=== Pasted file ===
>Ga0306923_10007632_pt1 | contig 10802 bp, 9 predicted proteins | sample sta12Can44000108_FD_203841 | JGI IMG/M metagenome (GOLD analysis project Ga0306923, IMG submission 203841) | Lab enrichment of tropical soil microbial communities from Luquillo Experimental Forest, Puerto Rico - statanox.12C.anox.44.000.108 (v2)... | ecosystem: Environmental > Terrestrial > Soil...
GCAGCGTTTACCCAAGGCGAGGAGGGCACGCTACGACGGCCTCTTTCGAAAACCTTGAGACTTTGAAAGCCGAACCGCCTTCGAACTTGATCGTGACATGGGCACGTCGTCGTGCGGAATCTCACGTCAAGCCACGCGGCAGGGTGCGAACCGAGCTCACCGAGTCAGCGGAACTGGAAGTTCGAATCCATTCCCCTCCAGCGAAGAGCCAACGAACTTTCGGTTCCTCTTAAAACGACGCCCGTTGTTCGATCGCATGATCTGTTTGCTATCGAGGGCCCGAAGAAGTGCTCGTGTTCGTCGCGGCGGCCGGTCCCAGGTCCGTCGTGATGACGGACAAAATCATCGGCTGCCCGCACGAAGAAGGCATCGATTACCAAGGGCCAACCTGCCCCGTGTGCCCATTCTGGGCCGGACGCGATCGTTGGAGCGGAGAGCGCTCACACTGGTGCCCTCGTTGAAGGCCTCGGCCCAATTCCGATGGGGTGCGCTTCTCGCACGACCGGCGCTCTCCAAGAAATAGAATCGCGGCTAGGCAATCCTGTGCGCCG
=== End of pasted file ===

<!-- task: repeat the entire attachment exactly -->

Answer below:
>Ga0306923_10007632_pt1 | contig 10802 bp, 9 predicted proteins | sample sta12Can44000108_FD_203841 | JGI IMG/M metagenome (GOLD analysis project Ga0306923, IMG submission 203841) | Lab enrichment of tropical soil microbial communities from Luquillo Experimental Forest, Puerto Rico - statanox.12C.anox.44.000.108 (v2)... | ecosystem: Environmental > Terrestrial > Soil...
GCAGCGTTTACCCAAGGCGAGGAGGGCACGCTACGACGGCCTCTTTCGAAAACCTTGAGACTTTGAAAGCCGAACCGCCTTCGAACTTGATCGTGACATGGGCACGTCGTCGTGCGGAATCTCACGTCAAGCCACGCGGCAGGGTGCGAACCGAGCTCACCGAGTCAGCGGAACTGGAAGTTCGAATCCATTCCCCTCCAGCGAAGAGCCAACGAACTTTCGGTTCCTCTTAAAACGACGCCCGTTGTTCGATCGCATGATCTGTTTGCTATCGAGGGCCCGAAGAAGTGCTCGTGTTCGTCGCGGCGGCCGGTCCCAGGTCCGTCGTGATGACGGACAAAATCATCGGCTGCCCGCACGAAGAAGGCATCGATTACCAAGGGCCAACCTGCCCCGTGTGCCCATTCTGGGCCGGACGCGATCGTTGGAGCGGAGAGCGCTCACACTGGTGCCCTCGTTGAAGGCCTCGGCCCAATTCCGATGGGGTGCGCTTCTCGCACGACCGGCGCTCTCCAAGAAATAGAATCGCGGCTAGGCAATCCTGTGCGCCG